In response to the elevated disputes faced by many merchants in the travel and entertainment industries due to COVID-19, Visa and Mastercard have issued guidelines for resolving them. These guidlines relate specifically to goods and services canceled directly due to a government order or prohibition. If your business is receiving disputes that fall into this category and you need to submit dispute evidence before the submission date, please proceed to this guide.
For all industries, the best actions you can take are to proactively communicate with your customers and issue refunds where appropriate, especially when requested.
Creating an effective dispute and fraud prevention strategy that best suits your business can help prevent fraud from occurring. By employing some of these best practices as part of your overall strategy, you can avoid excessive chargebacks and reduce potential customer burden and losses.
Contact customers to confirm their order
Contacting customers by phone or email to confirm their details before fulfilling an order can give you time to verify that a payment is legitimate. Contact information that doesn’t belong to the customer or fails to work may indicate a fraudulent payment. A nonsensical or evasive answer is also typically a good indication of potentially fraudulent behavior. Keep in mind that even phone or email responses can’t guarantee that the person responding is the true cardholder.
Verify your customer’s identity
For some, verifying the identity of customers can be beneficial. Asking your customers to connect their Facebook or LinkedIn accounts, for example, can serve as further proof of their identity. Connecting a social networking account doesn’t prove who a person is, but it’s an extra step that a fraudster might not take. Of course, some legitimate customers may not want to go through this additional process, and your conversion rate may suffer as a result.
Refund suspicious payments immediately
Refund any payments you suspect are fraudulent as soon as possible. In the Dashboard, select the payment and click Refund as fraud. This refunds the payment and reports it to us so that we can further improve our fraud detection.
Manually review payments
Radar for Fraud Teams includes a review process that allows you to place certain payments into review—though keep in mind that these payments are still processed and the credit card charged. These payments are placed into the review queue for you to take a closer look at. If you suspect the payment is fraudulent, you can refund it.
You should review payments that Stripe has placed into your review queue as soon as possible. Payments with an elevated risk of fraud are automatically marked for review. You can also create additional rules to customize the types of payments that should be placed in your review queue.
Here are some considerations when reviewing a payment:
- Does the billing address match the shipping address?
- Has the billing address been verified by AVS? Does it also match the card’s country of origin?
- Does the customer’s email address match the cardholder’s name?
- Is this an order that the customer has asked to be expedited?
- Have multiple orders from different credit cards originated from this same IP address?
- Has this customer made many order attempts that have been declined?
If you’re unsure about a payment when you’re reviewing it, you should always contact the customer by phone or email. If a payment’s billing and shipping address don’t match, look into the shipping address using Google Maps & Street View to find out more. A common tactic that fraudsters use is to have orders shipped to a freight or mail forwarding service or storage facility that forwards the goods to their actual location.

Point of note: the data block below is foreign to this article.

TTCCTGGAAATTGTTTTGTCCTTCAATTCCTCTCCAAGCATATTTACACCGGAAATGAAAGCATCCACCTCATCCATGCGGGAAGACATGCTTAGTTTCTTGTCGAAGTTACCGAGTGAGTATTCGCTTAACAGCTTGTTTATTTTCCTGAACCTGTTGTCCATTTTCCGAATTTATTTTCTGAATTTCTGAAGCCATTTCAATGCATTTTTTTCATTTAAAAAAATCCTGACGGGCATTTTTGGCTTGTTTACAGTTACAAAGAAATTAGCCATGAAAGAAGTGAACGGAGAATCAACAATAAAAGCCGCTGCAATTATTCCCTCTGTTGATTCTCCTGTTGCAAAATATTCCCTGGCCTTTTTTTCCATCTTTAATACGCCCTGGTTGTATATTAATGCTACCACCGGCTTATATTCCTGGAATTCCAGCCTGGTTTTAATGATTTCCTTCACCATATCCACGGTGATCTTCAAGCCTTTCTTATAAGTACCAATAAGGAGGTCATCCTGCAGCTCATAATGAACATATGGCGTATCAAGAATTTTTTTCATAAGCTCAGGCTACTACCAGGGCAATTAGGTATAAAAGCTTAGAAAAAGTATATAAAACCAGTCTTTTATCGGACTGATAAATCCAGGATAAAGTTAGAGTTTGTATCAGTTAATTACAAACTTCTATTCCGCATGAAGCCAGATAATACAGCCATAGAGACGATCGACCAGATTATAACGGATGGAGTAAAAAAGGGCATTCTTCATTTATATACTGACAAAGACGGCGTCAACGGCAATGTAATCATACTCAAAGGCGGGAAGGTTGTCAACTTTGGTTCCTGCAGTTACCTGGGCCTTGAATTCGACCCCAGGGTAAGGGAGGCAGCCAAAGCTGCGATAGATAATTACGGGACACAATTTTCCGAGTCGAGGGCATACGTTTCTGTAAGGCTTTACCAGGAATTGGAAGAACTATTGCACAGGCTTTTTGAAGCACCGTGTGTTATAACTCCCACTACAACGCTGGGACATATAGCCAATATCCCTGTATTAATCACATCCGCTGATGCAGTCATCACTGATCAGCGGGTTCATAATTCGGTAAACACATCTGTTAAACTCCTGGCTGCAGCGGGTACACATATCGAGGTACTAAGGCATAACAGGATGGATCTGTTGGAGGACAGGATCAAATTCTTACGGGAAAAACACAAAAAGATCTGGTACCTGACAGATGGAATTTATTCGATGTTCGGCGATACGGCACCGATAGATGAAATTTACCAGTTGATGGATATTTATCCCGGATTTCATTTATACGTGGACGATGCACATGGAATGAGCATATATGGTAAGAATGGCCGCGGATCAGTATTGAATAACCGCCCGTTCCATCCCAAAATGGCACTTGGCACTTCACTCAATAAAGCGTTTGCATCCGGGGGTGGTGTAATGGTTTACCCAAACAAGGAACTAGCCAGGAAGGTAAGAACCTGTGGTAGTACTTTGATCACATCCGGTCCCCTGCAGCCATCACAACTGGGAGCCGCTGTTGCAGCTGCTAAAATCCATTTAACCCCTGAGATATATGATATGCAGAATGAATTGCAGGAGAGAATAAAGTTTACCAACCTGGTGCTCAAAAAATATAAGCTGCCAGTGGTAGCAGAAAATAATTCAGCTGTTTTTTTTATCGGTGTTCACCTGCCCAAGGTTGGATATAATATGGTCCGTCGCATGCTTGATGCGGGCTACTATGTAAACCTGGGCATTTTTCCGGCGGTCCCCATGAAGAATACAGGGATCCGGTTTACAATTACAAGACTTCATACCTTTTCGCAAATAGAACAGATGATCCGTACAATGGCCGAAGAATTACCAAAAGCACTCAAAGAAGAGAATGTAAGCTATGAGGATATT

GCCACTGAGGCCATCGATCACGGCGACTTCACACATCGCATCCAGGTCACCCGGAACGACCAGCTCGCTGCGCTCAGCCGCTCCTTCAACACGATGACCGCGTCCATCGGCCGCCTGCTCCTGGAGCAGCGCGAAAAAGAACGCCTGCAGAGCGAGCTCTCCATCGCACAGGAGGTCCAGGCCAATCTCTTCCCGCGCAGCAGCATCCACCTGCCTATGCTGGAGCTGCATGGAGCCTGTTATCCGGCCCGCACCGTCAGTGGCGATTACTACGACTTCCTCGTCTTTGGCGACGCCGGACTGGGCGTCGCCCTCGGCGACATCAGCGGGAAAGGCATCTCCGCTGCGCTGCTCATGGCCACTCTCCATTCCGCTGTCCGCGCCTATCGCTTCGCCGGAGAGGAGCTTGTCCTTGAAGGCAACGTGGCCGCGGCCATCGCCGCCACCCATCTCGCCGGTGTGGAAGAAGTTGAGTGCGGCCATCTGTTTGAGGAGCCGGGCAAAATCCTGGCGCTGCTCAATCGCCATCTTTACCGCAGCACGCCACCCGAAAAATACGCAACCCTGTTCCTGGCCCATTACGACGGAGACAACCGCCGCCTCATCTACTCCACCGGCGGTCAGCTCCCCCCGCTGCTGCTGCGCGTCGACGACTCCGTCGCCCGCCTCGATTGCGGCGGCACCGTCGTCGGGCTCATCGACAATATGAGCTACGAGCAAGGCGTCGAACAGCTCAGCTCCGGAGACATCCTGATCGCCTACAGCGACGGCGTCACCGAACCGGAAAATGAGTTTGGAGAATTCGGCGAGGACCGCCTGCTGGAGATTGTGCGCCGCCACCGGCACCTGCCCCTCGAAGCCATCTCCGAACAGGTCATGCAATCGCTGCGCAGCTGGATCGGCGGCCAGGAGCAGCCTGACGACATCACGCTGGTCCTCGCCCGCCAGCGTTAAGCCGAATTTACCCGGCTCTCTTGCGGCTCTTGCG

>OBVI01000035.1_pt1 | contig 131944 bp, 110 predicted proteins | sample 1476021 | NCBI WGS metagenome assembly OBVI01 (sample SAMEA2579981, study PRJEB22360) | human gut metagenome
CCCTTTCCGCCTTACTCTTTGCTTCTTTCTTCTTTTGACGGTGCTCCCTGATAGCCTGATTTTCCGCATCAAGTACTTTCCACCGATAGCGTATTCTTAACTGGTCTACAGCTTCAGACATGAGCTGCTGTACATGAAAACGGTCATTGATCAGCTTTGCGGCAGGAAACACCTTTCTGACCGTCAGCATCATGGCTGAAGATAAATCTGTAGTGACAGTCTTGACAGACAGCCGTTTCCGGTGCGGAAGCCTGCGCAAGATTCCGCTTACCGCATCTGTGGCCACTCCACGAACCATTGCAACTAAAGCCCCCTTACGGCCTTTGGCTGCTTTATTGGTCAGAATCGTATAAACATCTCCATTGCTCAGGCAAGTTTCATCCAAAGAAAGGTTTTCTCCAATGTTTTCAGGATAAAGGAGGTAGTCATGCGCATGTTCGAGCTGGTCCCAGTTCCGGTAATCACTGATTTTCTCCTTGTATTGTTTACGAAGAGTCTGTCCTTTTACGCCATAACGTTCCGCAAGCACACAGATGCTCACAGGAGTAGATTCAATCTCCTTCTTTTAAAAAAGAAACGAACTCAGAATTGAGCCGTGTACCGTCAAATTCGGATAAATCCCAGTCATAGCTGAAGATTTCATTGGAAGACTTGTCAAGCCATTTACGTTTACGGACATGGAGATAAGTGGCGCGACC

Use auth and capture when creating payments
Credit card charge attempts are processed in two parts. The charge is first authorized by requesting authorization for the amount to charge from the card issuer. After a charge is approved, it’s then captured immediately afterwards and the amount deducted from the card.
Auth and capture is the process of performing these two steps at separate times. The authorization can be made first, which holds the amount on the card and appears on a customer’s statement as a pending transaction. The charge can then be captured up to seven days later. Capturing a charge completes the payment and the funds are deducted from the customer’s card. If a charge is not captured within the time limit, the authorization is released.
Similar to delayed shipping, this method can allow enough time for potential fraud to come to light, giving you the option to carefully review the transaction.
Set a custom statement descriptor for each payment
The statement descriptor is the line that appears on customers’ card statements with information about the company that’s associated with a payment. One way to use a statement descriptor is to insert a short, random code that your customer then has to verify. When you suspect a transaction might be fraudulent, you can contact your customer and ask them to give you the code that is shown on their online statement.
You can use either edit your default statement descriptor within the Dashboard or set a dynamic statement descriptor whenever a payment is created through the API. While this method cannot help against a fraudster that may have access to a cardholder’s online card issuer or credit account, this is extremely rare. Using the statement descriptor in this manner can provide reassurance that the customer is likely to be genuine.
Country and card type limiting
If you’re experiencing increased fraud coming from certain countries, you can set up rules to block payments from any country you do not want to accept payments from, using the